Life Gets Complicated For The Fed

Making eurodollar futures interesting is not among Fed chair Jay Powell’s goals, but he’s achieved it nonetheless. From just after their June FOMC meeting through Thursday, the market has lopped over 0.50% off the projected rate cycle. The cycle peak has even been brought forward, from March 2023 to this coming December. The FOMC’s Statement of Economic Projections (SEP) has rates peaking at the end of next year, a forecast Powell described as “probably the best estimate of where the Committee’s thinking is still.”

Thursday’s GDP report showing a second consecutive quarter of GDP contraction further complicates matters. With the economy probably operating at beyond full employment, we’re hardly in a recession although signs of slowdown are there to see. The most important factor that will determine this rate cycle peak is the FOMC’s inflation/unemployment trade-off. The inflation figures should start improving, because old data will recede beyond twelve months, which will improve year-on-year measures of CPI.

JPMorgan’s Michael Kelly believes the Fed should be extremely patient in seeing inflation drop, suggesting that a pace of 1-2% annual reductions over several years should suffice. Conversely, the credibility argument suggests that a faster pace of falling inflation is critical to maintain expectations anchored at 2%. The rate cycle implied by these contrasting views is very different.

The range of outcomes is unusually wide. Rapid yield curve adjustments reflect heightened interest rate volatility and uncertainty. Behavioral finance teaches that overconfidence is a common mistake. Bond traders with humility are likely to be the most successful.

The current inversion in the eurodollar futures curve, mirrored in the spread between two and ten year treasuries, offers an asymmetric risk/return to this market observer. We’re already priced for substantial risk of recession. A soft payroll number or benign inflation release will quickly push the yield curve towards a more positive shape. Even by the value-less standards of today’s bond market, ten year treasury yields at 2.7% offer nothing to the discerning investor.

The Fed’s ponderous rate of balance sheet normalization omits auctioning off some of the mortgage-backed securities (MBS) they acquired through last year. When the Federal government can borrow at 6% below current inflation, that is both highly stimulative and reflective of sharply slower GDP growth. Forecasting interest rates is exceptionally hard right now.

Advice to the Fed is plentiful and not nearly as useful as figuring out what they will do. In time they may conclude that long term rates need to rise to achieve their objective. Policy remains highly stimulative, and short term rates matter less than bond yields. Auctioning MBS would slow growth more effectively. Quantitative Tightening as practised by the Fed, allowing bond holdings to passively run off, is not the analog to the active buying of bonds that was Quantitative Easing. Barry Knapp of Ironsides Macroeconomics correctly noted that Powell should have received questions on this topic during Wednesday’s press conference.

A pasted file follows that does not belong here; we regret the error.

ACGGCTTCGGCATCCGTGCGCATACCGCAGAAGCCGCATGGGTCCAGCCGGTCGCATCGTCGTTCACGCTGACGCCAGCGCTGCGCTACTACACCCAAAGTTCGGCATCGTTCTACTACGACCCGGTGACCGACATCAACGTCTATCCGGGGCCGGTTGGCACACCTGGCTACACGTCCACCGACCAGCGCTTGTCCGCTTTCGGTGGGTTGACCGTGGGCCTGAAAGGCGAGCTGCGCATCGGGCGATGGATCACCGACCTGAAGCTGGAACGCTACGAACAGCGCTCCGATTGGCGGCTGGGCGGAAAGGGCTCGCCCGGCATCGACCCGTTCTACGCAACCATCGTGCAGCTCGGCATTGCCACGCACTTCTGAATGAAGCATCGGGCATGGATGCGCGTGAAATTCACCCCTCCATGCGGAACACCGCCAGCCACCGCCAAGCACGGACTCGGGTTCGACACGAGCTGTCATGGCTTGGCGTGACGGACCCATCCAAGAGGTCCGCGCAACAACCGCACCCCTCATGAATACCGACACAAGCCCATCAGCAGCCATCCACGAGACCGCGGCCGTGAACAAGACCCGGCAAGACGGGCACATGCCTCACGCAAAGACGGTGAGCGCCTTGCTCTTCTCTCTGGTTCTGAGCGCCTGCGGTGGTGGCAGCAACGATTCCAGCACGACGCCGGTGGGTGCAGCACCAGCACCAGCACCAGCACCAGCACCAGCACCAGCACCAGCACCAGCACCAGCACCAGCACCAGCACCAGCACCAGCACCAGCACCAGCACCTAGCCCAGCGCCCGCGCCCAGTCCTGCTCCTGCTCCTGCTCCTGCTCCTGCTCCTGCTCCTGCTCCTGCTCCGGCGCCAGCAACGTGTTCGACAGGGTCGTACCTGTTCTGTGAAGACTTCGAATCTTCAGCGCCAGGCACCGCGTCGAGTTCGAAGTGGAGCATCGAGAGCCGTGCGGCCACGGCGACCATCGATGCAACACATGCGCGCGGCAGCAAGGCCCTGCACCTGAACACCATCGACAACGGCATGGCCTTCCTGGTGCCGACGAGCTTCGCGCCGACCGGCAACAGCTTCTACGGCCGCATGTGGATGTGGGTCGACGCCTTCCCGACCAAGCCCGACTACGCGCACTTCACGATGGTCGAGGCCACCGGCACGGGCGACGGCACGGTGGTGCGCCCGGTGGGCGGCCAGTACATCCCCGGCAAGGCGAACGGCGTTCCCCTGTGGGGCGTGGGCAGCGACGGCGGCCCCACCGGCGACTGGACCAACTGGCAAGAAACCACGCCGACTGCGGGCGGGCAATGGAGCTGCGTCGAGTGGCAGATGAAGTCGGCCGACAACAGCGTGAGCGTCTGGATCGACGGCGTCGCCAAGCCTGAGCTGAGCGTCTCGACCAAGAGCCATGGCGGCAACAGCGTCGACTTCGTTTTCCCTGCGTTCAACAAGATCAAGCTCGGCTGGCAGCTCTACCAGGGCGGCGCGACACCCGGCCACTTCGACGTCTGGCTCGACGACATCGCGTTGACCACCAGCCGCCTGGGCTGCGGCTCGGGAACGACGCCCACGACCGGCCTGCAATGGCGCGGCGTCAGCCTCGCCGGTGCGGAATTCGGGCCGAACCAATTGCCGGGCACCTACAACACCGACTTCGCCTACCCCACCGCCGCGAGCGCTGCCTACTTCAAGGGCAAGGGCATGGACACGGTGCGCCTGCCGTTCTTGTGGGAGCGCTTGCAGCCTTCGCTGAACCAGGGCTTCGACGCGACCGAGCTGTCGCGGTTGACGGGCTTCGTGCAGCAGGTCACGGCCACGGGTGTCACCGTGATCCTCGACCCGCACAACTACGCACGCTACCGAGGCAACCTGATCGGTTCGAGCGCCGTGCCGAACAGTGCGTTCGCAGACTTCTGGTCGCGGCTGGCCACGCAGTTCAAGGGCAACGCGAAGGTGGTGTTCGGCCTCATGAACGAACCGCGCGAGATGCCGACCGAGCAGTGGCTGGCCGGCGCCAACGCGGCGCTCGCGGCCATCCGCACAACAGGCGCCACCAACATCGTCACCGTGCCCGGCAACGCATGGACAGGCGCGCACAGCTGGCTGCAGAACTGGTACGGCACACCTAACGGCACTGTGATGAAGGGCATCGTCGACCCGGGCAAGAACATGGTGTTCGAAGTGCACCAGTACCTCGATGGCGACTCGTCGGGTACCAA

Switching to pipelines, the American Energy Independence Index (AEITR) briefly touched its pre-Ukraine level for last week. Pipeline earnings so far have been good. Although recession fears caused the sector to pull back earlier in the month, we expect to see continued evidence of strong fundamentals as other companies provide updates. The AEITR is +27% over the past year, compared with the S&P500 which is down 6%.

Putin continues to play a strong energy hand well. Natural gas flows to Germany on Nord Stream 1 are now 20% of capacity with the Russians blaming bureaucracy and western sanctions for the shortfall. By maintaining some flow of gas, Russia is maxkmizing German uncertainty around future flows and their ability to avoid rationing this winter. This continues to highlight the good long term prospects for exports of US Liquefied Natural Gas (LNG).

NextDecade announced another sale and purchase agreement, this time with Exxon Mobil to supply one million tons per annum of LNG over 20 years. The US became the world’s biggest exporter of LNG in the first half of this year, a mantle it’s unlikely to lose anytime soon. US natural gas remains a solid bet on Europe’s recently discovered need for energy security.

At the LPL conference last week several investors asked how the pipeline sector would respond if Republicans were to regain the White house in 2024, along with control of Congress which may even flip this coming November. Energy executives cheered Trump’s election in 2016, but energy investors have less fond memories of his administration. The shale bust ushered in financial discipline, augmented by Democrat policies on climate change that are unwittingly pro-investor.

Our affection for climate protesters and their ability to curb growth capex naturally causes some to wonder whether their possible loss of ascendancy might encourage more growth spending, jeopardizing divided hikes and buybacks. We think such an outcome is unlikely. Investment horizons are longer than the electoral cycle, and investors have welcomed the steady increase in distributable cash flow which provides 2X dividend coverage across the sector.

We have three funds that seek to profit from this environment:

Energy Mutual Fund

Energy ETF

Inflation Fund

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